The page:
Keyless devices allow us access to spaces in our home without having to dig through our bags for keys or put the grocery bags down. Remote entry to your garage is all about convenience, and allows you to lock and unlock the largest door in your home with ease, at the push of a button.
Two types of keyless-entry devices include:
A fob that can fit onto your key ring and unlock the door or disarm a home alarm system in seconds.
A controller that can affix to your car’s sun visor.
Transmitters and Receivers
The fob you use on your keychain and the controller in your car both contain a tiny radio transmitter that sends a code to a receiver inside the garage when you press a button. The receiver inside the garage is attuned to the frequency of the transmitter, which commonly uses 300 or 400 MHz of power, and is similar to receivers used in remote-control toys.
The 1950s brought a slew of transmitters to the market that were simple and sent a single signal out to the garage door opener. However, the simplicity of this system caused problems when garage door openers grew in popularity, as one transmitter could open any number of garage doors in separate homes. The 1970s brought a series of transmitters with varied frequencies. A DIP (dual in-line package) switch was inserted that included eight small switches soldered to the circuit board which could be switched to control the code sent by the transmitter. The pattern sent by the transmitter needed to match the receiver’s DIP switch in order for the garage door to open.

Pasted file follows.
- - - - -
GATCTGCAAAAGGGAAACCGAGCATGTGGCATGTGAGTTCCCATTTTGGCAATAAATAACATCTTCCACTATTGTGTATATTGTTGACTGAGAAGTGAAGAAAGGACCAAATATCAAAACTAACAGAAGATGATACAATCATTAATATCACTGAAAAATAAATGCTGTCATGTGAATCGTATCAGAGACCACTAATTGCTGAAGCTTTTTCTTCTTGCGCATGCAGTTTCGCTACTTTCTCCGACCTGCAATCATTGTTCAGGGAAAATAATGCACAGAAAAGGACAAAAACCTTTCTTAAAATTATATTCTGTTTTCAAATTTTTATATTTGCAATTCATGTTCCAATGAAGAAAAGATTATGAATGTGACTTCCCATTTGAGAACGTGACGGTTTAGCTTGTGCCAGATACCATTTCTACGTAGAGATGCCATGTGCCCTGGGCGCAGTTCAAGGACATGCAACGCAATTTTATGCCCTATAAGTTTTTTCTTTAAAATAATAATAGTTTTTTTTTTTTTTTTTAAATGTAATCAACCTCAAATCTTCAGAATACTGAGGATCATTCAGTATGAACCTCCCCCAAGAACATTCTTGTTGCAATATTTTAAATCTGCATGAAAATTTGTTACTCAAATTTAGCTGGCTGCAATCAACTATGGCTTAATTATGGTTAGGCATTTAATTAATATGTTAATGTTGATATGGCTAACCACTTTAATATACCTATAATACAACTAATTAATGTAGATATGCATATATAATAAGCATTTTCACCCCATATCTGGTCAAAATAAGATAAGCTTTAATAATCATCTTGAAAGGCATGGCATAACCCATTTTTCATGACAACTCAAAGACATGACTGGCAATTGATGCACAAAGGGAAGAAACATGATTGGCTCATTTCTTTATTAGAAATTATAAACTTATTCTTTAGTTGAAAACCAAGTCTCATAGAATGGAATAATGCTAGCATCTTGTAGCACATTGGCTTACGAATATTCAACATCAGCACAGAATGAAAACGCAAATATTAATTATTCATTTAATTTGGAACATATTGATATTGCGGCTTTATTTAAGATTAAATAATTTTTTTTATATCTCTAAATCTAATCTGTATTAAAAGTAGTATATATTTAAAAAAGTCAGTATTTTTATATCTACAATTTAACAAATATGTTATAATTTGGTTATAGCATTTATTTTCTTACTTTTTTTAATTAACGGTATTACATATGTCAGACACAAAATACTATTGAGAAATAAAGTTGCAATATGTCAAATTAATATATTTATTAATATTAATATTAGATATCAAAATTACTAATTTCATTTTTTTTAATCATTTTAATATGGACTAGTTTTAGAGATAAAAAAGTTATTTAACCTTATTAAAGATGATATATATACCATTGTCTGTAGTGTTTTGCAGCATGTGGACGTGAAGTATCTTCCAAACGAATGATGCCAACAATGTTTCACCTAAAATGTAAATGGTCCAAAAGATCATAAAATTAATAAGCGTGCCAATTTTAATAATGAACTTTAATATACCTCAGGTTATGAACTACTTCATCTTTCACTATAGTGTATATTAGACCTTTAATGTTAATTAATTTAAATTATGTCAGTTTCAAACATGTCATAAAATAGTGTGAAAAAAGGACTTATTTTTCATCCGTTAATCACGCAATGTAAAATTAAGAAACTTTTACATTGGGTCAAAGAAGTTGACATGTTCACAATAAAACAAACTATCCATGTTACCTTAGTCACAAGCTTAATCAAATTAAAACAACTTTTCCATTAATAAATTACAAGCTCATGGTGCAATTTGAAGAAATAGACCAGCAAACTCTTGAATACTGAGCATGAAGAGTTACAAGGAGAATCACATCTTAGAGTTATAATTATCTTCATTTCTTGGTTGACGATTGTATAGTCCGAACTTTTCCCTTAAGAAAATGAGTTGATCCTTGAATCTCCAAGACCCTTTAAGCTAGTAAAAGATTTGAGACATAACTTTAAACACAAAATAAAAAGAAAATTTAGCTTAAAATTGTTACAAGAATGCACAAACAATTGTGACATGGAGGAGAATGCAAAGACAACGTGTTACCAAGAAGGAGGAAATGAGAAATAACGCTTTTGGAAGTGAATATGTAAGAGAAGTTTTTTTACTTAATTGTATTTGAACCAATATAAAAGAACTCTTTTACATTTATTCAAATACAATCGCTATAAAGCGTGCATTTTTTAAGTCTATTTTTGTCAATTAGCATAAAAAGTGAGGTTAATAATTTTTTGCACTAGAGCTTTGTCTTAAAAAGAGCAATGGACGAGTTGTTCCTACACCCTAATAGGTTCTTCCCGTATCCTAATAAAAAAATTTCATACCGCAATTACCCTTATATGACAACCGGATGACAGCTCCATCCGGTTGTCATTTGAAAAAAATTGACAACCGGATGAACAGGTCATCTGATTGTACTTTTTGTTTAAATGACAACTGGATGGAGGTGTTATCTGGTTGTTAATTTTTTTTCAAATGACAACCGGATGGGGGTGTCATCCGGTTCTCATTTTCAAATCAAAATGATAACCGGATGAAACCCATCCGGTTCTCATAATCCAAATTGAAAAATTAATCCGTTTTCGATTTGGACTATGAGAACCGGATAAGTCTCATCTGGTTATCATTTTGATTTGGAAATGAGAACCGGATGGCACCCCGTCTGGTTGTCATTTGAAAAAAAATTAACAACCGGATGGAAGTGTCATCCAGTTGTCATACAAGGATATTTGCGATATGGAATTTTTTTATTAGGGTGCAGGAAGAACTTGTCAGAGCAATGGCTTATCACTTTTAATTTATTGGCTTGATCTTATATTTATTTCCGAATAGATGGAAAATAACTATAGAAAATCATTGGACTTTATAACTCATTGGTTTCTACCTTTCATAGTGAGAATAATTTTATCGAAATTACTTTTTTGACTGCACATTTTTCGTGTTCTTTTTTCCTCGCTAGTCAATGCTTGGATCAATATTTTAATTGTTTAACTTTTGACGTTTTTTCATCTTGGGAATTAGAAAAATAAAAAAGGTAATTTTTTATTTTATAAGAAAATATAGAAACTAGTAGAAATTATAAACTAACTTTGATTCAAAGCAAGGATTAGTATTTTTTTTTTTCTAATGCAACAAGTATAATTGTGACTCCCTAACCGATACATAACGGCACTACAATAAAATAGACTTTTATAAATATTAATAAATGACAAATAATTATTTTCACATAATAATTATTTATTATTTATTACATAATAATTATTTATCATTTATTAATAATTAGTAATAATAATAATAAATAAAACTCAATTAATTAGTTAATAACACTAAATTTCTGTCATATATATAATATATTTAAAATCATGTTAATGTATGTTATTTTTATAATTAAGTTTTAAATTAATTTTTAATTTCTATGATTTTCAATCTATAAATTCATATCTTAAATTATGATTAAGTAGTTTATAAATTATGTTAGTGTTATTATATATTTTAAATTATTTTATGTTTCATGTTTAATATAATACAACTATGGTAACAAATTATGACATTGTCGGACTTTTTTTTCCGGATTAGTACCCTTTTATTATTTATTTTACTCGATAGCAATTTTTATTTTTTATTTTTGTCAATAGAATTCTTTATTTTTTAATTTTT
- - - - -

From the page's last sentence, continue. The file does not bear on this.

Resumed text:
However, these simple models did not provide enough security to protect homes from theft and trespassing.
Modern garage door openers have advanced to include hopping or rolling code, which provides extra security that works in the following way:
Transmitter’s controller chip has a memory location with a 40-bit code held inside. By pushing the button on the key fob, this code, along with a function code that instructs the garage door to perform a given action, transmits.
The receiver also has a controller chip with memory capabilities that holds the 40-bit code. If this receiver detects the expected 40-bit code, it performs the transmitted function.
New codes are generated by the pseudo-random number generator each time the transmitter sends a 40-bit code, which are then stored in memory in both the transmitter and receiver. By synchronizing the two, the codes update and maintain garage door security.
Garage door security is essential, especially since the convenience of remote entry was introduced during the 1950s. With a radio transmitting system in place, your door will open when you, and only you, want it to, protecting both your home and peace of mind.